Winner understands the absurdity of this technopomorphism and goes one step further by claiming that technology may on occasion take on an unethical quality that may go virtually undetected. If we adopt his broad sense of the “inhumane” — meaning not taking into account human concerns when a technology is designed or operated — then the Internet would be a prime example of this phenomenon. The Internet was built for technologists by technologists, whose primary concern in the early days was getting something to work, not anticipating that it would morph into what it is now.
In “Technologies as Forms of Life,” Winner writes:
the important question becomes, as we “make things work,” what kind of world are we making? This suggests that we pay attention not only to the making of physical instruments and processes … but also to the production of psychological, social, and political conditions as part of any significant technical change.
Once the Internet started to take off, these issues were pretty much ignored, so now we have an Internet that, according to Winner's definition, is inhumane: insecure, exploitative, and providing surveillance over hundreds of millions of individuals by private enterprise and the state. People are reportedly changing how they use the Internet for these three reasons; they also explain why there is a movement by many leading computer scientists to rebuild the Internet from scratch.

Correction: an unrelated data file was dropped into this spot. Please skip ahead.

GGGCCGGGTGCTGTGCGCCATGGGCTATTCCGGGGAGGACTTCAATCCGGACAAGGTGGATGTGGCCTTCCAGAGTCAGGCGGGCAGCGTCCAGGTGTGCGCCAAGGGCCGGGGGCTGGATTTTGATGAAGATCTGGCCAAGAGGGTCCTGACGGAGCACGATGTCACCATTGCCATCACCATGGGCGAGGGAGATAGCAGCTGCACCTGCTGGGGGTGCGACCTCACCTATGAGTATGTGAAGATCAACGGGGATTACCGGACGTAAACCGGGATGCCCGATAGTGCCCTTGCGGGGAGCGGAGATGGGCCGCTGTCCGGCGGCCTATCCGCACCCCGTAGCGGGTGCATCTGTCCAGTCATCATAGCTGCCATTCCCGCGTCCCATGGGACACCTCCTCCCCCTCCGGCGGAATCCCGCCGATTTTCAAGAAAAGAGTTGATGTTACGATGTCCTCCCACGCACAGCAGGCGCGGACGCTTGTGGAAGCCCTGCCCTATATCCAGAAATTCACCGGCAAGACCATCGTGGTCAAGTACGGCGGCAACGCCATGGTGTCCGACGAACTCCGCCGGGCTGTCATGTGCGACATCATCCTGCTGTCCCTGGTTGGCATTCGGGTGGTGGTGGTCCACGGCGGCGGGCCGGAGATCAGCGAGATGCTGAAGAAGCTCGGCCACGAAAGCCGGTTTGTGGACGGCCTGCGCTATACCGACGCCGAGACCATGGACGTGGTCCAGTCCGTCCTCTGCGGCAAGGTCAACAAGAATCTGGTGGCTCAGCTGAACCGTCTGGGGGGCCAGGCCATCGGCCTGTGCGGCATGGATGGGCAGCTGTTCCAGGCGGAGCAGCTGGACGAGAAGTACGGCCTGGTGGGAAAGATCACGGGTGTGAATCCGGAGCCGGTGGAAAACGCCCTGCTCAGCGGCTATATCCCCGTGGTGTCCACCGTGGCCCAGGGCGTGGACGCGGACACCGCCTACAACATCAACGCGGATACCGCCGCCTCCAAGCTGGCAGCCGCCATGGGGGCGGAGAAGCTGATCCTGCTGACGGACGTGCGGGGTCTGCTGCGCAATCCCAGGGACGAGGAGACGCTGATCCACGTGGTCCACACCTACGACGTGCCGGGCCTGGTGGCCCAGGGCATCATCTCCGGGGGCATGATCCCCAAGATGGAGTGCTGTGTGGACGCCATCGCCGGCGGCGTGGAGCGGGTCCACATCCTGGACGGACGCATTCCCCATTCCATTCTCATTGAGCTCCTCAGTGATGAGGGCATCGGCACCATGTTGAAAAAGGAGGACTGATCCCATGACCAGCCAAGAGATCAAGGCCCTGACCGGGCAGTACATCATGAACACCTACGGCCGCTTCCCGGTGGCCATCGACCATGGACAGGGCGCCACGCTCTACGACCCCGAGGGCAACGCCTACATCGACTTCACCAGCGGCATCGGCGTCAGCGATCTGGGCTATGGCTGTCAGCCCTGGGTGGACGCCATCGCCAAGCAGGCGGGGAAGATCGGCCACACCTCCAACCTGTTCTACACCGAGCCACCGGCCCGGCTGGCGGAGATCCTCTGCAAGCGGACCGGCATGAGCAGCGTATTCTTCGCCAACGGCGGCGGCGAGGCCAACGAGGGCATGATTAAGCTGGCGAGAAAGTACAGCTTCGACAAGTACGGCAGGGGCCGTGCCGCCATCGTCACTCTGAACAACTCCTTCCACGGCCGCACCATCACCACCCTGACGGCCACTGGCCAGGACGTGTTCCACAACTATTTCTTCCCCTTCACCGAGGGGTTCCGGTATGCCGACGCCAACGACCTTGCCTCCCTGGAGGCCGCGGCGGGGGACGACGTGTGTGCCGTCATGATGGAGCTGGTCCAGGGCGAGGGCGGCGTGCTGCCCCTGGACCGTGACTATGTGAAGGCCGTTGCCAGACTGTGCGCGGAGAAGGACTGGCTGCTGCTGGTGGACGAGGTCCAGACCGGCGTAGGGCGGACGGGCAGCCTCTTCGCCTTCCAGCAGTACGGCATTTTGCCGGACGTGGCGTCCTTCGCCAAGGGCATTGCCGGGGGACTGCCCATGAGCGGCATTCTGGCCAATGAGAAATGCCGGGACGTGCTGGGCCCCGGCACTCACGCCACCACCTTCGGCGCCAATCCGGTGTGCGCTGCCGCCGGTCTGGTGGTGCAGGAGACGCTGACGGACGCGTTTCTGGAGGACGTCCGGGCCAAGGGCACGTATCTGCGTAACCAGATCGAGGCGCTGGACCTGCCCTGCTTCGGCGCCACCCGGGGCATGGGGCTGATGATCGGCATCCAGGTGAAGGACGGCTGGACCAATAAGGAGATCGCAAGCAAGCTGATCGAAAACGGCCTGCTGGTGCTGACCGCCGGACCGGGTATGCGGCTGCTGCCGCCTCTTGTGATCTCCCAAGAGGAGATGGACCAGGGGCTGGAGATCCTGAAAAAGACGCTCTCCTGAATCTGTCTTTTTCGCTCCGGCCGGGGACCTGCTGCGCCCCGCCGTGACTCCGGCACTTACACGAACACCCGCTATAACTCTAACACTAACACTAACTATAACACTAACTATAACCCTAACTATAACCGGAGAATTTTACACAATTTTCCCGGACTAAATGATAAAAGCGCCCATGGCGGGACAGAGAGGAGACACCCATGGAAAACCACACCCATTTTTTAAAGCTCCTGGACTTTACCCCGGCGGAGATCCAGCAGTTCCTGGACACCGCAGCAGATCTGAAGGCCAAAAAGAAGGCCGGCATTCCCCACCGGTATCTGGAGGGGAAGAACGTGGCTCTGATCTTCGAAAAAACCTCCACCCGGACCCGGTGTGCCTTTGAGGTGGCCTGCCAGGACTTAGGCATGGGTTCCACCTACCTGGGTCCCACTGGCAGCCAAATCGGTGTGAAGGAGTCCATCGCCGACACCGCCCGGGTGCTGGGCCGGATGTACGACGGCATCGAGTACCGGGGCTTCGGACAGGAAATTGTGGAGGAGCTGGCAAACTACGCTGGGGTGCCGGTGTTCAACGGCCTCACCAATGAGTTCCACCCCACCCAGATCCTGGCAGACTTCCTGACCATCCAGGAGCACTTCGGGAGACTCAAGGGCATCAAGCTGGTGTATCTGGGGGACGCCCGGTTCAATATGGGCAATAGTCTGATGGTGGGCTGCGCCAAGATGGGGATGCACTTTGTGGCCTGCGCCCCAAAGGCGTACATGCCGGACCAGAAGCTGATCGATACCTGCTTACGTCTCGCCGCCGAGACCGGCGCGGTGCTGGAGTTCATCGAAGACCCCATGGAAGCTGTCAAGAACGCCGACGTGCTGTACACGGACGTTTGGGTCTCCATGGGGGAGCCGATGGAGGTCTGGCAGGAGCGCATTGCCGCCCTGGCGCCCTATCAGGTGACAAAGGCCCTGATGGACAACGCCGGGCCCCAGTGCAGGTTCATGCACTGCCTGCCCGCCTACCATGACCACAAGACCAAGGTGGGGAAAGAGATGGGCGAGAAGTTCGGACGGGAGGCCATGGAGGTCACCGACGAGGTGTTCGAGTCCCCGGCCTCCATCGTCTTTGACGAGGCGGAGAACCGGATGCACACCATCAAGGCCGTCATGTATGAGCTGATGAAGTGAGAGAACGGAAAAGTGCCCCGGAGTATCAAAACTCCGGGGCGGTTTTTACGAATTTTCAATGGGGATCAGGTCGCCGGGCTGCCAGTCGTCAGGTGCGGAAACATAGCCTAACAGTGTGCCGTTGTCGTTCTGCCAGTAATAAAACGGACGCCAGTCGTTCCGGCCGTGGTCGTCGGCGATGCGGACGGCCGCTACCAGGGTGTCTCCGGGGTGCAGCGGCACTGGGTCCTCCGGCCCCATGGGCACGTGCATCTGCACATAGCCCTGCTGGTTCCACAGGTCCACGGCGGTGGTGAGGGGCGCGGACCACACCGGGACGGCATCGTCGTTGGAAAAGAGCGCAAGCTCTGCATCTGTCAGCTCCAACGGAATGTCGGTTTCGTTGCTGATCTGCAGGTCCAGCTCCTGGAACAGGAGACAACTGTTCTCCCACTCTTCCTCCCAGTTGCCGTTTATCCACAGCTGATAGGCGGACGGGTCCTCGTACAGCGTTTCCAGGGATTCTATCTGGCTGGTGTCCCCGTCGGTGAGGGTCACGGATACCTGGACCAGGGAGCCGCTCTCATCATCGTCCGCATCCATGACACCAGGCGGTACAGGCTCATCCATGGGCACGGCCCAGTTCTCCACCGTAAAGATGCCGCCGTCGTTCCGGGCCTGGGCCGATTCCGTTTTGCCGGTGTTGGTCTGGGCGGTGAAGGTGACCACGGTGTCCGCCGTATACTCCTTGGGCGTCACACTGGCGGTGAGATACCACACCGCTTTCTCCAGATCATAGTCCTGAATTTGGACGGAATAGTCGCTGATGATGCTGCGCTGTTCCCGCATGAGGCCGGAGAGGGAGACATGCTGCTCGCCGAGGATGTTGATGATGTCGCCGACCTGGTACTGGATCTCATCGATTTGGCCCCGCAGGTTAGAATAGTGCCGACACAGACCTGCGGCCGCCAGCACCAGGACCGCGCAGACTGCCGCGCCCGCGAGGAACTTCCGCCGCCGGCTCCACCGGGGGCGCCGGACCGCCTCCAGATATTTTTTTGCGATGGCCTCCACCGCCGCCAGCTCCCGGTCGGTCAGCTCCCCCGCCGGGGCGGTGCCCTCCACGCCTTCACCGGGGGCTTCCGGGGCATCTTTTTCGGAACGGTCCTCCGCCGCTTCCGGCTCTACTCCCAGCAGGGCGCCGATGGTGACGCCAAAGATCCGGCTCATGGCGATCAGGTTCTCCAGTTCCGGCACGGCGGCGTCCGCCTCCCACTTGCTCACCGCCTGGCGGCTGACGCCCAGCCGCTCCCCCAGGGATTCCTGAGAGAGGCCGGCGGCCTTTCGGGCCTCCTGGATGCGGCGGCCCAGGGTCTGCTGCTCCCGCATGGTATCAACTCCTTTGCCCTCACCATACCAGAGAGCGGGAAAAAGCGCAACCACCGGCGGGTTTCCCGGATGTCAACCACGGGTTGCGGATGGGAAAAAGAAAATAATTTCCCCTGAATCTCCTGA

So what would constitute technological bad faith? Winner directs us to search for socially unacceptable ulterior motives behind the design and implementation, rather than study end use. Consequently, we can dismiss most of the world's great man-made disasters like the Tacoma Narrows Bridge collapse and the Fukushima Daiichi nuclear meltdown, as both still qualify as good faith technology efforts. These disasters may have involved human error, a lack of understanding, poor craftsmanship, or outright criminal neglect, but we can still reasonably characterize the results as unforeseen or unintended consequences.